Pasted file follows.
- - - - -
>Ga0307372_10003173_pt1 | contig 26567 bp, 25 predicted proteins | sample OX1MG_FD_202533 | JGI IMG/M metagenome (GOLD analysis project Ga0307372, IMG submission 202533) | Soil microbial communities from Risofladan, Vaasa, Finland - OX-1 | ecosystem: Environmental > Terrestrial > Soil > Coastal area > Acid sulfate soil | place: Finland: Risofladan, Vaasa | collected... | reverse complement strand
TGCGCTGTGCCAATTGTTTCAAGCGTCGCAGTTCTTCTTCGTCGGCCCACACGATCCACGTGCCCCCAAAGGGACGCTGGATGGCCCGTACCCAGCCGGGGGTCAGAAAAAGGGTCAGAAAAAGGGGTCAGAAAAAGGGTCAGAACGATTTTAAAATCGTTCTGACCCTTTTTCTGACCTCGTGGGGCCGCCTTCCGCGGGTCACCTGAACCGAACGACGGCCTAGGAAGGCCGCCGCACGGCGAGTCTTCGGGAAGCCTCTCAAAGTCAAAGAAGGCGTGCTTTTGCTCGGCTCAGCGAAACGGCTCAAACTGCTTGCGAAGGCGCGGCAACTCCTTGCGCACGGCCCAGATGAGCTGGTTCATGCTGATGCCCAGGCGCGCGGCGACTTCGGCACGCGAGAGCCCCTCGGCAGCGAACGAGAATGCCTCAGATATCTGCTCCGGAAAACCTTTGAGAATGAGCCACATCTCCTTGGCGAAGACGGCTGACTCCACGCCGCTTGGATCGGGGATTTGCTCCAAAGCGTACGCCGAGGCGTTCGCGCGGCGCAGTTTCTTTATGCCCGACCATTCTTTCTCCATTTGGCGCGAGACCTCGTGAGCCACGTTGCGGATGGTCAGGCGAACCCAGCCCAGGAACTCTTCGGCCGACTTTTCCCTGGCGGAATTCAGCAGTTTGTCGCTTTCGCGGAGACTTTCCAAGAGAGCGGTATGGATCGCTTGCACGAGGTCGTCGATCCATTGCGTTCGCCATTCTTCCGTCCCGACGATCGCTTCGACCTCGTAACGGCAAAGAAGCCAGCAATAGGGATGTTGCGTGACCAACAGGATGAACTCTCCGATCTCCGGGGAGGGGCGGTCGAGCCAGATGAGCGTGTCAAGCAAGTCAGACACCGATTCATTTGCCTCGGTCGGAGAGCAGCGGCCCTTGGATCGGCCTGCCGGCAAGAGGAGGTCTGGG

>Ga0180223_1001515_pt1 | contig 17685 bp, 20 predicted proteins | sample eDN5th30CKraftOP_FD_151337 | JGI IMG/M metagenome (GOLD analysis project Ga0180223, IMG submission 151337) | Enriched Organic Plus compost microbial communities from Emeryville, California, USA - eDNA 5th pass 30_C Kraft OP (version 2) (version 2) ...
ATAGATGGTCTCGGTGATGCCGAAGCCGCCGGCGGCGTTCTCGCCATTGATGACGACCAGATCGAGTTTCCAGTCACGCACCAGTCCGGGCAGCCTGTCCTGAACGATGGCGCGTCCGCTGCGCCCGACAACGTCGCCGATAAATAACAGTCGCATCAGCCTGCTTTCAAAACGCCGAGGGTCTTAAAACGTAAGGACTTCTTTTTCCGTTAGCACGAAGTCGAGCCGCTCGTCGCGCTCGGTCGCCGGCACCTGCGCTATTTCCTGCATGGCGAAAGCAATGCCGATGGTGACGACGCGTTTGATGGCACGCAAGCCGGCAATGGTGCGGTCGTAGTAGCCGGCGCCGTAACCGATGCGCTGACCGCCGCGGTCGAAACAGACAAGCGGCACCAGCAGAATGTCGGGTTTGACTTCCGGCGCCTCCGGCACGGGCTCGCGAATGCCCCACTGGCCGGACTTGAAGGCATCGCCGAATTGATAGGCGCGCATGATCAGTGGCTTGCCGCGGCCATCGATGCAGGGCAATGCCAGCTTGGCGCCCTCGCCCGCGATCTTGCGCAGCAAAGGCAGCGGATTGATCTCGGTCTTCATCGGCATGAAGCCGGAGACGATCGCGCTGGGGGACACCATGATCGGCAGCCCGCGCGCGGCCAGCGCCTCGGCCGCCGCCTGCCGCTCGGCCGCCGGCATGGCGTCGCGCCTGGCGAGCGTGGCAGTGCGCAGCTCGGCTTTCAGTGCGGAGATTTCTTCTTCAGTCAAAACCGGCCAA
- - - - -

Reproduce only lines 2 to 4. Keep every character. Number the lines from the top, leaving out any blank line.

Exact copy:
TGCGCTGTGCCAATTGTTTCAAGCGTCGCAGTTCTTCTTCGTCGGCCCACACGATCCACGTGCCCCCAAAGGGACGCTGGATGGCCCGTACCCAGCCGGGGGTCAGAAAAAGGGTCAGAAAAAGGGGTCAGAAAAAGGGTCAGAACGATTTTAAAATCGTTCTGACCCTTTTTCTGACCTCGTGGGGCCGCCTTCCGCGGGTCACCTGAACCGAACGACGGCCTAGGAAGGCCGCCGCACGGCGAGTCTTCGGGAAGCCTCTCAAAGTCAAAGAAGGCGTGCTTTTGCTCGGCTCAGCGAAACGGCTCAAACTGCTTGCGAAGGCGCGGCAACTCCTTGCGCACGGCCCAGATGAGCTGGTTCATGCTGATGCCCAGGCGCGCGGCGACTTCGGCACGCGAGAGCCCCTCGGCAGCGAACGAGAATGCCTCAGATATCTGCTCCGGAAAACCTTTGAGAATGAGCCACATCTCCTTGGCGAAGACGGCTGACTCCACGCCGCTTGGATCGGGGATTTGCTCCAAAGCGTACGCCGAGGCGTTCGCGCGGCGCAGTTTCTTTATGCCCGACCATTCTTTCTCCATTTGGCGCGAGACCTCGTGAGCCACGTTGCGGATGGTCAGGCGAACCCAGCCCAGGAACTCTTCGGCCGACTTTTCCCTGGCGGAATTCAGCAGTTTGTCGCTTTCGCGGAGACTTTCCAAGAGAGCGGTATGGATCGCTTGCACGAGGTCGTCGATCCATTGCGTTCGCCATTCTTCCGTCCCGACGATCGCTTCGACCTCGTAACGGCAAAGAAGCCAGCAATAGGGATGTTGCGTGACCAACAGGATGAACTCTCCGATCTCCGGGGAGGGGCGGTCGAGCCAGATGAGCGTGTCAAGCAAGTCAGACACCGATTCATTTGCCTCGGTCGGAGAGCAGCGGCCCTTGGATCGGCCTGCCGGCAAGAGGAGGTCTGGG

>Ga0180223_1001515_pt1 | contig 17685 bp, 20 predicted proteins | sample eDN5th30CKraftOP_FD_151337 | JGI IMG/M metagenome (GOLD analysis project Ga0180223, IMG submission 151337) | Enriched Organic Plus compost microbial communities from Emeryville, California, USA - eDNA 5th pass 30_C Kraft OP (version 2) (version 2) ...
ATAGATGGTCTCGGTGATGCCGAAGCCGCCGGCGGCGTTCTCGCCATTGATGACGACCAGATCGAGTTTCCAGTCACGCACCAGTCCGGGCAGCCTGTCCTGAACGATGGCGCGTCCGCTGCGCCCGACAACGTCGCCGATAAATAACAGTCGCATCAGCCTGCTTTCAAAACGCCGAGGGTCTTAAAACGTAAGGACTTCTTTTTCCGTTAGCACGAAGTCGAGCCGCTCGTCGCGCTCGGTCGCCGGCACCTGCGCTATTTCCTGCATGGCGAAAGCAATGCCGATGGTGACGACGCGTTTGATGGCACGCAAGCCGGCAATGGTGCGGTCGTAGTAGCCGGCGCCGTAACCGATGCGCTGACCGCCGCGGTCGAAACAGACAAGCGGCACCAGCAGAATGTCGGGTTTGACTTCCGGCGCCTCCGGCACGGGCTCGCGAATGCCCCACTGGCCGGACTTGAAGGCATCGCCGAATTGATAGGCGCGCATGATCAGTGGCTTGCCGCGGCCATCGATGCAGGGCAATGCCAGCTTGGCGCCCTCGCCCGCGATCTTGCGCAGCAAAGGCAGCGGATTGATCTCGGTCTTCATCGGCATGAAGCCGGAGACGATCGCGCTGGGGGACACCATGATCGGCAGCCCGCGCGCGGCCAGCGCCTCGGCCGCCGCCTGCCGCTCGGCCGCCGGCATGGCGTCGCGCCTGGCGAGCGTGGCAGTGCGCAGCTCGGCTTTCAGTGCGGAGATTTCTTCTTCAGTCAAAACCGGCCAA